North Korean missile over Japan sparks blunt warnings and feelings of powerlessness

North Korean missile over Japan sparks blunt warnings and feelings of powerlessness

This morning, for the first time, North Korea launched a missile that flew over Japan, passing above the north island of Hokkaido

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A woman walks past a large TV screen showing news about North Korea's missile launch in Tokyo.
Photo: Reuters

Millions of Japanese awoke to scary text messages today warning them to take cover as a North Korean missile flew overhead, with one train operator bluntly explaining its halted service as “Reason: Ballistic missile launch.”

Sirens blared out in northern communities that were on the flight path of the ballistic missile as it soared over Japanese territory for two minutes before crashing into the Pacific.

Missile passing. Missile passing.” warned an official text message sent to people across the north of Japan.

“A short time ago, a missile apparently passed above this area."

“If you find suspicious objects, please don’t go near them and immediately call police or firefighters."

“Please take cover in secure buildings or underground.”


North Korea shoots missile over Japan


North Korea’s launch towards neighbouring Japan - a key US ally and Korea’s former colonial overlord - marked a big increase in tension by Pyongyang as other nations worry about its weapons ambitions.

And for the first time in the most recent round of highly armed nations facing off, it brought real worries to people in Japan.

Morning commuters in northernmost Hokkaido were greeted by warning signs at train stations - bringing many rail services to a halt.

At one metro station in Sapporo, a major city of nearly two million, passengers were warned there would be delays.

“All lines are experiencing disruption,” said one sign. “Reason: Ballistic missile launch.”

Commuters took the government messages to heart.


Chronology of North Korean missile development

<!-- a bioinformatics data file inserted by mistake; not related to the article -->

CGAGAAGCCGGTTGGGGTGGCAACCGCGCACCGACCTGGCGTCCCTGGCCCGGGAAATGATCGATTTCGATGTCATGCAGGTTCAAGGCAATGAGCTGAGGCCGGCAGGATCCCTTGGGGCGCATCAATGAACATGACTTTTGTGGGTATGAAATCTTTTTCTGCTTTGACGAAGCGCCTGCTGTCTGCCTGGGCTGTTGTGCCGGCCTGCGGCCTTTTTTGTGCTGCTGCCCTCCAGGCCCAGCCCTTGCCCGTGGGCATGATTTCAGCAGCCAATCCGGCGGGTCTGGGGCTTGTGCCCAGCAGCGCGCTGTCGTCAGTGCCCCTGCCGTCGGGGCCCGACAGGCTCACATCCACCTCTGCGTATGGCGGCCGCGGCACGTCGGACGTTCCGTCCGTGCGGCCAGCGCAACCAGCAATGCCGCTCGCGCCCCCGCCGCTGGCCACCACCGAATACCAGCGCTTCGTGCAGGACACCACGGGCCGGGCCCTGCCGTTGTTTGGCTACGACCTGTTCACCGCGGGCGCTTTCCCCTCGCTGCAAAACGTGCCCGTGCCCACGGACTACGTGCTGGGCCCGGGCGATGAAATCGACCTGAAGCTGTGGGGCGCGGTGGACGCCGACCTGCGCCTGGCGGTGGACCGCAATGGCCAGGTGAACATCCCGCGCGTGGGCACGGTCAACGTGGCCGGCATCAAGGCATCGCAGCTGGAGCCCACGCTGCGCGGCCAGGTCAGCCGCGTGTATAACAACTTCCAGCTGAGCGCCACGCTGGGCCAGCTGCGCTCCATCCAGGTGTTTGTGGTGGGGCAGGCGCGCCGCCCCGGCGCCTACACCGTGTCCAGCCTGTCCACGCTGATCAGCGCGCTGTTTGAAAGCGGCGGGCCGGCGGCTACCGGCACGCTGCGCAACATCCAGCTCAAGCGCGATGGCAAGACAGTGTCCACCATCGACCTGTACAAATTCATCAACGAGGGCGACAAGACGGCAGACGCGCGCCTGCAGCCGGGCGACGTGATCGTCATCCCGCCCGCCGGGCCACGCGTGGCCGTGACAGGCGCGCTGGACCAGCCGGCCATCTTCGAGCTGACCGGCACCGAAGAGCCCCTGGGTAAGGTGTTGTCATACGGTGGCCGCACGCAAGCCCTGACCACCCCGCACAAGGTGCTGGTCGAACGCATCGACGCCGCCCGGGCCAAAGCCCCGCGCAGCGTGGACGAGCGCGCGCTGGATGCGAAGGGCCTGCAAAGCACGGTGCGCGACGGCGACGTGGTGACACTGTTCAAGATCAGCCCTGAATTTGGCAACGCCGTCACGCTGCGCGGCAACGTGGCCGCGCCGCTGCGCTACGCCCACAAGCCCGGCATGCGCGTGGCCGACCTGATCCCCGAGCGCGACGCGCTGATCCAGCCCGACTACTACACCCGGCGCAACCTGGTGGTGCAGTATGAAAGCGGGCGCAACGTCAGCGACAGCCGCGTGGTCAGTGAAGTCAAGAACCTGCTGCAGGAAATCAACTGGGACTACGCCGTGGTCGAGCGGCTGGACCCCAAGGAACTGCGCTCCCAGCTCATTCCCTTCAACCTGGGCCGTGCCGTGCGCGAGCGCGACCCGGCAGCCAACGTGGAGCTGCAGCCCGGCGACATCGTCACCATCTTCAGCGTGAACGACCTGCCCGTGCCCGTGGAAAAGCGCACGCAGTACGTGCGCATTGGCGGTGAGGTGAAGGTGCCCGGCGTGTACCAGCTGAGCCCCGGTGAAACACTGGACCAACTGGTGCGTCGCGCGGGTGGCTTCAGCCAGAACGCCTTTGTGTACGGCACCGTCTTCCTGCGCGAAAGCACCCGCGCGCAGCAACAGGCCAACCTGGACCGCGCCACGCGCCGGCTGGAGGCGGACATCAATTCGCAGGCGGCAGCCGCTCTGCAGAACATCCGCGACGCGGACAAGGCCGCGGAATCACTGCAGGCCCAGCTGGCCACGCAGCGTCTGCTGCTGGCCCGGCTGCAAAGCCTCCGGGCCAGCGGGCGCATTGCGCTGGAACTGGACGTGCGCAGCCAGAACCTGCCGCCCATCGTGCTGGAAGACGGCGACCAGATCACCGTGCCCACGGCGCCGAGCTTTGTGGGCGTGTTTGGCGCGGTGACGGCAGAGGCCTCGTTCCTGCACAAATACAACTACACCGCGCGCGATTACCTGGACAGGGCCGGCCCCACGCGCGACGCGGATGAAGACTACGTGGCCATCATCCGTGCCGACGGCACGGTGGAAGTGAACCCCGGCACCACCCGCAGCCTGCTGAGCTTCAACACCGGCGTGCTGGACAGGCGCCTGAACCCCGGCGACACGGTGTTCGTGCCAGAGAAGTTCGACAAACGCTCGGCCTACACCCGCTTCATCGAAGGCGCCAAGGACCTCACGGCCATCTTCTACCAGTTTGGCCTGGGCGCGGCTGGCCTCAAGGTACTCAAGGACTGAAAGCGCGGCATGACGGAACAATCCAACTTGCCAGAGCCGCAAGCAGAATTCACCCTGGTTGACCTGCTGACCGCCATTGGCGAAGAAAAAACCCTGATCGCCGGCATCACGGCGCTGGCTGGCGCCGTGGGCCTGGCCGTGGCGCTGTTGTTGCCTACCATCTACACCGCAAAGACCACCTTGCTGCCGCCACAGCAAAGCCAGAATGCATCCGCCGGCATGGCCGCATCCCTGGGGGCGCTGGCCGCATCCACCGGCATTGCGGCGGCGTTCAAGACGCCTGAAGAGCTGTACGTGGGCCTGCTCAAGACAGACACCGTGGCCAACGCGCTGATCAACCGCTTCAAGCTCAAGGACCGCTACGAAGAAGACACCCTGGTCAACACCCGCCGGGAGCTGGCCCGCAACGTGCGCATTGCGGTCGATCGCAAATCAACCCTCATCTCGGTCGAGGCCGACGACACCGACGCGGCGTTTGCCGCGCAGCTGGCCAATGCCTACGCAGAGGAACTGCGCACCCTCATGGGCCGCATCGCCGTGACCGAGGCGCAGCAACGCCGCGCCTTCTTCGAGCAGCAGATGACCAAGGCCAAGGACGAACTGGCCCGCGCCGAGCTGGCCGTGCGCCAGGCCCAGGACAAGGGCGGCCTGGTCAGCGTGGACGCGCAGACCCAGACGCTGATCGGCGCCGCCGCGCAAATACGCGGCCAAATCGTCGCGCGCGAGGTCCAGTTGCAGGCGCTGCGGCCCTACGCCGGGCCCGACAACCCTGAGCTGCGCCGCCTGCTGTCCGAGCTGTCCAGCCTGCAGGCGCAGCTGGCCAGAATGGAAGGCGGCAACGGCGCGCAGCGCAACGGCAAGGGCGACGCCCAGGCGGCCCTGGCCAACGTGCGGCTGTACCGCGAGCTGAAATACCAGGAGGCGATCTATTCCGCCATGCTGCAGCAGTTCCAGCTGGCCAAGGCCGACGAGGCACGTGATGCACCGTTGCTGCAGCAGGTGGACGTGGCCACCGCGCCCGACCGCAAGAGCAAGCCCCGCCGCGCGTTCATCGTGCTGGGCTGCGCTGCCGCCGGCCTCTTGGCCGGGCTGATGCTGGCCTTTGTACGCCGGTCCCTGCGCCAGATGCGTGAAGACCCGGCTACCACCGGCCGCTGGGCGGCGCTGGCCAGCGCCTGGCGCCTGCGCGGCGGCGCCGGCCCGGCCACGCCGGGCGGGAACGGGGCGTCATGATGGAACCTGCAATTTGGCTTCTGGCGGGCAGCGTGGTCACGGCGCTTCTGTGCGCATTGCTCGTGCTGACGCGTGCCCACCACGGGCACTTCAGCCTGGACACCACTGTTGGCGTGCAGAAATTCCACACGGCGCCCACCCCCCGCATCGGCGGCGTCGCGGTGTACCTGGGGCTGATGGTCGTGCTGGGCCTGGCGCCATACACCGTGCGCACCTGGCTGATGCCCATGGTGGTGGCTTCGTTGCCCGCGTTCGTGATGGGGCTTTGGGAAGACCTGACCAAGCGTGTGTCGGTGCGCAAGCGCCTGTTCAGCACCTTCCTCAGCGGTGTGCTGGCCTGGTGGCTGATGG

“Some passengers came down to take cover in a couple of subway stations,” a Sapporo subway spokesman told the media.

Others had little choice but to carry on with their usual schedule, including the crews aboard some 15 fishing vessels that had already left port off southern Hokkaido in an area under the missile’s path.

“I was surprised that it went above our area. This has never happened before,” Hiroyuki Iwafune, an official at the local fishery co-op, said.

“I was worried. Everyone felt the same. But what can you do? Hide? But where?"

“We called those who were at sea. But then they said, ‘Even with this (warning), what are we supposed to do?’” Iwafune added.

Very dangerous

In Tokyo, more than 700 kilometres south of the missile’s flight path, some train services were temporarily halted.

“Currently, a North Korean missile is flying above Japan,” said announcements at Tokyo stations handling bullet trains, minutes after the launch.

“It is very dangerous. Please take cover at the waiting areas or inside the trains.”


North Korea's past bluster and actual attacks


Yoshiaki Nakane, a retired government worker, said he feared Pyongyang’s provocative launch would aggravate already tense US-North Korea relations.

“North Korea repeatedly launches missiles and don’t seem to take any warnings seriously,” the 68-year-old said.

“I’m hoping that the United States will not react too strongly to it and cause trouble. It would be Japan and South Korea that get damaged.”

At a US military base in Tokyo today, Japan deployed a Patriot Advanced Capability-3 (PAC-3) missile defence system as part of a previously scheduled drill.

The last time a North Korean rocket overflew Japan was in 2009, when Pyongyang said it was a satellite launch. Washington, Seoul and Tokyo believed it was a secret test of an intercontinental ballistic missile (ICBM).

Japan has previously aired public service TV ads and held emergency drills - with schoolchildren ducking on the street, covering their heads and running for cover - to prepare for the ever-present threat from its unpredictable neighbour.

Tokyo university student Julia Kotake said she was scared that North Korean missiles may strike Japan one day.

“But I don’t think there is anything that we could do,” the 18-year-old said.

Edited by Susan Ramsay

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